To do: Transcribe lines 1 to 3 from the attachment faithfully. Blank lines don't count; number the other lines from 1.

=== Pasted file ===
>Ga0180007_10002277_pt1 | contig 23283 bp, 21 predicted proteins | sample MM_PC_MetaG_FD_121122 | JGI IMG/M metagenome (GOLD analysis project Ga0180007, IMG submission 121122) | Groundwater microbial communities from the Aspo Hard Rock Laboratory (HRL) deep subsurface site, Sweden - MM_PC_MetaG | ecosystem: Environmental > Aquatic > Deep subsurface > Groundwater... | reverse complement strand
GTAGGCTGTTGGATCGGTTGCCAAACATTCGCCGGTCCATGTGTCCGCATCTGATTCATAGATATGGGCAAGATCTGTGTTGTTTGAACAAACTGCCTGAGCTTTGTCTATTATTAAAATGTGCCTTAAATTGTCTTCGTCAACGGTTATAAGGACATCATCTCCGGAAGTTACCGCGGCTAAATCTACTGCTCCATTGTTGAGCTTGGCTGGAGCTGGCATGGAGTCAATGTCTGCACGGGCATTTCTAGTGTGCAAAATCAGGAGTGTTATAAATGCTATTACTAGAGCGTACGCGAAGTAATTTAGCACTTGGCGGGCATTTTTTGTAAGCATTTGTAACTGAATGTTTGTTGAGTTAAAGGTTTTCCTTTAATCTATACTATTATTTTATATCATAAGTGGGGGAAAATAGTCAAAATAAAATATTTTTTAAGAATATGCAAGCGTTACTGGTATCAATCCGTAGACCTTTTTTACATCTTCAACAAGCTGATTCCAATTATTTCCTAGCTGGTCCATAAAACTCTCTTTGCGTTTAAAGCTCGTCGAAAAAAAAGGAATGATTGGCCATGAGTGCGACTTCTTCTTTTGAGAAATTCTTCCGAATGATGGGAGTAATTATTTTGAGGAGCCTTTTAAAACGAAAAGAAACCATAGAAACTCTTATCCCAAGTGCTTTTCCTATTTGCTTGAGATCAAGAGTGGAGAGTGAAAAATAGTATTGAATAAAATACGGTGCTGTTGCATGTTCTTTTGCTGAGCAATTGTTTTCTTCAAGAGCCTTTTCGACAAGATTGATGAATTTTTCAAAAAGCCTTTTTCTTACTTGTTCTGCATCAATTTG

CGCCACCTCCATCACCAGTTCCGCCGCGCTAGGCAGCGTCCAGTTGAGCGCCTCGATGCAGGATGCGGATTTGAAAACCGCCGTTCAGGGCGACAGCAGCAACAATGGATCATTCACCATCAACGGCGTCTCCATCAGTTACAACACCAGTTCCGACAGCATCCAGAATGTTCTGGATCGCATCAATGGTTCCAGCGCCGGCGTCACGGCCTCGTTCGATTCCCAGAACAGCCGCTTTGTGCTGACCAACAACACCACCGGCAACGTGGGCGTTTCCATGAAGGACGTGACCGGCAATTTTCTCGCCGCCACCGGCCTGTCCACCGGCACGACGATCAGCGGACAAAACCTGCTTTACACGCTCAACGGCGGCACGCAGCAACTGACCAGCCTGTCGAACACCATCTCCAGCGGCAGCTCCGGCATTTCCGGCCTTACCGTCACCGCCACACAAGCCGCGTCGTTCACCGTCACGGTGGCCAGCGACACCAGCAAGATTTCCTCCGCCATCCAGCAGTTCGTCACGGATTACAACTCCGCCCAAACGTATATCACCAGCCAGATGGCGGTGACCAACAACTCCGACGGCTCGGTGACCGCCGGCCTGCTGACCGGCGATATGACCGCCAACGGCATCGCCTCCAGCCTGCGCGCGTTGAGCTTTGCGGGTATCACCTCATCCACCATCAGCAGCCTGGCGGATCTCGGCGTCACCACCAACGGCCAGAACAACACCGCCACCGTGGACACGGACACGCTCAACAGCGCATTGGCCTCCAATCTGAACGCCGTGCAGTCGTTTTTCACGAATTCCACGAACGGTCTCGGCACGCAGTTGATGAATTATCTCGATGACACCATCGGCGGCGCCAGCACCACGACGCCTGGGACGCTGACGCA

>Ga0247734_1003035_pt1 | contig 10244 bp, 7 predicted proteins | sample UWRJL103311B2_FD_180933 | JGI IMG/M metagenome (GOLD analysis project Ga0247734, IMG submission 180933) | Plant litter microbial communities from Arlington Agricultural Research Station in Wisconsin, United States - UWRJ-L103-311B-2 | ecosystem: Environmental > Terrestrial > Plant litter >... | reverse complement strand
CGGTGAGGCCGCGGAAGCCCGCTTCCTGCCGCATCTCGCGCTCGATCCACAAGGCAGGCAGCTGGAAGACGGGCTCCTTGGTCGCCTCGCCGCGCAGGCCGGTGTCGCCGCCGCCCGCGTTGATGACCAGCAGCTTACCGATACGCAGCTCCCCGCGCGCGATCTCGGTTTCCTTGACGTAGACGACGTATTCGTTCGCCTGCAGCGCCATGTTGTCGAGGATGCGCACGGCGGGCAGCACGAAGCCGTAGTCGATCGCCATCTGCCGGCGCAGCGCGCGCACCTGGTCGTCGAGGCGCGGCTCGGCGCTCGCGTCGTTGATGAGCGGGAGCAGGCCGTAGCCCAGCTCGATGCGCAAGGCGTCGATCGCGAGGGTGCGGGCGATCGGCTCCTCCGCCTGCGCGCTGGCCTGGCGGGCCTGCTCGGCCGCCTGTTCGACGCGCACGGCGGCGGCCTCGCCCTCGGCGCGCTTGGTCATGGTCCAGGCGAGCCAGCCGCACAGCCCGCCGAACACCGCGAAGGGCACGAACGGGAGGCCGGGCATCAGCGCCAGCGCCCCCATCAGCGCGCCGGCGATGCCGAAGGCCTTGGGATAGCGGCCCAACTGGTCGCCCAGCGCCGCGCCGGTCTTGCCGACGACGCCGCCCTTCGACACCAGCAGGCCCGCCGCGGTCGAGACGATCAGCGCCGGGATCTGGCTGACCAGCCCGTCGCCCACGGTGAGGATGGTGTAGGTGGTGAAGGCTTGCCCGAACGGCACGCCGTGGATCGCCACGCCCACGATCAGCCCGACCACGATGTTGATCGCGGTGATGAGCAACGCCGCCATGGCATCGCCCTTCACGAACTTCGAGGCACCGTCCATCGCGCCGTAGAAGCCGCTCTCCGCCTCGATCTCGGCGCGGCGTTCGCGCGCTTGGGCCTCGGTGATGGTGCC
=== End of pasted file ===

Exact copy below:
>Ga0180007_10002277_pt1 | contig 23283 bp, 21 predicted proteins | sample MM_PC_MetaG_FD_121122 | JGI IMG/M metagenome (GOLD analysis project Ga0180007, IMG submission 121122) | Groundwater microbial communities from the Aspo Hard Rock Laboratory (HRL) deep subsurface site, Sweden - MM_PC_MetaG | ecosystem: Environmental > Aquatic > Deep subsurface > Groundwater... | reverse complement strand
GTAGGCTGTTGGATCGGTTGCCAAACATTCGCCGGTCCATGTGTCCGCATCTGATTCATAGATATGGGCAAGATCTGTGTTGTTTGAACAAACTGCCTGAGCTTTGTCTATTATTAAAATGTGCCTTAAATTGTCTTCGTCAACGGTTATAAGGACATCATCTCCGGAAGTTACCGCGGCTAAATCTACTGCTCCATTGTTGAGCTTGGCTGGAGCTGGCATGGAGTCAATGTCTGCACGGGCATTTCTAGTGTGCAAAATCAGGAGTGTTATAAATGCTATTACTAGAGCGTACGCGAAGTAATTTAGCACTTGGCGGGCATTTTTTGTAAGCATTTGTAACTGAATGTTTGTTGAGTTAAAGGTTTTCCTTTAATCTATACTATTATTTTATATCATAAGTGGGGGAAAATAGTCAAAATAAAATATTTTTTAAGAATATGCAAGCGTTACTGGTATCAATCCGTAGACCTTTTTTACATCTTCAACAAGCTGATTCCAATTATTTCCTAGCTGGTCCATAAAACTCTCTTTGCGTTTAAAGCTCGTCGAAAAAAAAGGAATGATTGGCCATGAGTGCGACTTCTTCTTTTGAGAAATTCTTCCGAATGATGGGAGTAATTATTTTGAGGAGCCTTTTAAAACGAAAAGAAACCATAGAAACTCTTATCCCAAGTGCTTTTCCTATTTGCTTGAGATCAAGAGTGGAGAGTGAAAAATAGTATTGAATAAAATACGGTGCTGTTGCATGTTCTTTTGCTGAGCAATTGTTTTCTTCAAGAGCCTTTTCGACAAGATTGATGAATTTTTCAAAAAGCCTTTTTCTTACTTGTTCTGCATCAATTTG

CGCCACCTCCATCACCAGTTCCGCCGCGCTAGGCAGCGTCCAGTTGAGCGCCTCGATGCAGGATGCGGATTTGAAAACCGCCGTTCAGGGCGACAGCAGCAACAATGGATCATTCACCATCAACGGCGTCTCCATCAGTTACAACACCAGTTCCGACAGCATCCAGAATGTTCTGGATCGCATCAATGGTTCCAGCGCCGGCGTCACGGCCTCGTTCGATTCCCAGAACAGCCGCTTTGTGCTGACCAACAACACCACCGGCAACGTGGGCGTTTCCATGAAGGACGTGACCGGCAATTTTCTCGCCGCCACCGGCCTGTCCACCGGCACGACGATCAGCGGACAAAACCTGCTTTACACGCTCAACGGCGGCACGCAGCAACTGACCAGCCTGTCGAACACCATCTCCAGCGGCAGCTCCGGCATTTCCGGCCTTACCGTCACCGCCACACAAGCCGCGTCGTTCACCGTCACGGTGGCCAGCGACACCAGCAAGATTTCCTCCGCCATCCAGCAGTTCGTCACGGATTACAACTCCGCCCAAACGTATATCACCAGCCAGATGGCGGTGACCAACAACTCCGACGGCTCGGTGACCGCCGGCCTGCTGACCGGCGATATGACCGCCAACGGCATCGCCTCCAGCCTGCGCGCGTTGAGCTTTGCGGGTATCACCTCATCCACCATCAGCAGCCTGGCGGATCTCGGCGTCACCACCAACGGCCAGAACAACACCGCCACCGTGGACACGGACACGCTCAACAGCGCATTGGCCTCCAATCTGAACGCCGTGCAGTCGTTTTTCACGAATTCCACGAACGGTCTCGGCACGCAGTTGATGAATTATCTCGATGACACCATCGGCGGCGCCAGCACCACGACGCCTGGGACGCTGACGCA